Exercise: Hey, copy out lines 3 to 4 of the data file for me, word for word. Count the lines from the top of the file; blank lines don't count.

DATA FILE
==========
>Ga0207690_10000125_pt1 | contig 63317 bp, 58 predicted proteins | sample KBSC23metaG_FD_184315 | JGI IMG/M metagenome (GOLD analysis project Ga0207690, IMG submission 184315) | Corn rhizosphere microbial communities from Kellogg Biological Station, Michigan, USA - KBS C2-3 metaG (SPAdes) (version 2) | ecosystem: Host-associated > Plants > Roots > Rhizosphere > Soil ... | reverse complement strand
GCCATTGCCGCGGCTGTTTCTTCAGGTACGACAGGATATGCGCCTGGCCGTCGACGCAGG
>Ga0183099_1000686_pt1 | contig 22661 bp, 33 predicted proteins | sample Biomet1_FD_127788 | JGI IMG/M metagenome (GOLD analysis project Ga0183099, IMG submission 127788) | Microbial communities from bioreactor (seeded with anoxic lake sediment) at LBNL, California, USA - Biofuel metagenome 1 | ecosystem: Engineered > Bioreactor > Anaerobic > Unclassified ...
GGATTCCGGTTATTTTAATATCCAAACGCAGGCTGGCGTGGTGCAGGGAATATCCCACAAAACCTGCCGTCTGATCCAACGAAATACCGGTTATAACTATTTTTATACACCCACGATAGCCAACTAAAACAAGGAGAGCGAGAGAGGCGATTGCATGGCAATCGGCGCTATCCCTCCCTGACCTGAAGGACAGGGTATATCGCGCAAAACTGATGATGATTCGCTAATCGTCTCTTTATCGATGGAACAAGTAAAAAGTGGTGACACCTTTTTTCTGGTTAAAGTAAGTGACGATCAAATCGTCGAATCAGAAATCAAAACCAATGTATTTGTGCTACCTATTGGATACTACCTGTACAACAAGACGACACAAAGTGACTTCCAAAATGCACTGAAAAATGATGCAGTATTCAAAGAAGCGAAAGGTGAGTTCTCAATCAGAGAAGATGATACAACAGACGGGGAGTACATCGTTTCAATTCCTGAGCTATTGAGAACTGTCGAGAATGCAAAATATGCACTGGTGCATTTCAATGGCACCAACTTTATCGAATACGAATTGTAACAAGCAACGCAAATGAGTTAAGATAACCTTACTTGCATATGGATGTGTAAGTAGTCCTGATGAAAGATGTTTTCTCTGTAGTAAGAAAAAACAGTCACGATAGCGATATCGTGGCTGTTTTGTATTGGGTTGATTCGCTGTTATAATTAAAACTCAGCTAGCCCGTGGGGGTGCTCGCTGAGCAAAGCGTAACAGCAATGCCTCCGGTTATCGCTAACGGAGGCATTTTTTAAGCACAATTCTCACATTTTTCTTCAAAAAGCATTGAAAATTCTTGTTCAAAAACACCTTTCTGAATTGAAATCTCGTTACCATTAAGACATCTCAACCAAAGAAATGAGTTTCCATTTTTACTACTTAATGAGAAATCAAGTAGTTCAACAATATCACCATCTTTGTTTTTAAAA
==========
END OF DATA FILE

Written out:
>Ga0183099_1000686_pt1 | contig 22661 bp, 33 predicted proteins | sample Biomet1_FD_127788 | JGI IMG/M metagenome (GOLD analysis project Ga0183099, IMG submission 127788) | Microbial communities from bioreactor (seeded with anoxic lake sediment) at LBNL, California, USA - Biofuel metagenome 1 | ecosystem: Engineered > Bioreactor > Anaerobic > Unclassified ...
GGATTCCGGTTATTTTAATATCCAAACGCAGGCTGGCGTGGTGCAGGGAATATCCCACAAAACCTGCCGTCTGATCCAACGAAATACCGGTTATAACTATTTTTATACACCCACGATAGCCAACTAAAACAAGGAGAGCGAGAGAGGCGATTGCATGGCAATCGGCGCTATCCCTCCCTGACCTGAAGGACAGGGTATATCGCGCAAAACTGATGATGATTCGCTAATCGTCTCTTTATCGATGGAACAAGTAAAAAGTGGTGACACCTTTTTTCTGGTTAAAGTAAGTGACGATCAAATCGTCGAATCAGAAATCAAAACCAATGTATTTGTGCTACCTATTGGATACTACCTGTACAACAAGACGACACAAAGTGACTTCCAAAATGCACTGAAAAATGATGCAGTATTCAAAGAAGCGAAAGGTGAGTTCTCAATCAGAGAAGATGATACAACAGACGGGGAGTACATCGTTTCAATTCCTGAGCTATTGAGAACTGTCGAGAATGCAAAATATGCACTGGTGCATTTCAATGGCACCAACTTTATCGAATACGAATTGTAACAAGCAACGCAAATGAGTTAAGATAACCTTACTTGCATATGGATGTGTAAGTAGTCCTGATGAAAGATGTTTTCTCTGTAGTAAGAAAAAACAGTCACGATAGCGATATCGTGGCTGTTTTGTATTGGGTTGATTCGCTGTTATAATTAAAACTCAGCTAGCCCGTGGGGGTGCTCGCTGAGCAAAGCGTAACAGCAATGCCTCCGGTTATCGCTAACGGAGGCATTTTTTAAGCACAATTCTCACATTTTTCTTCAAAAAGCATTGAAAATTCTTGTTCAAAAACACCTTTCTGAATTGAAATCTCGTTACCATTAAGACATCTCAACCAAAGAAATGAGTTTCCATTTTTACTACTTAATGAGAAATCAAGTAGTTCAACAATATCACCATCTTTGTTTTTAAAA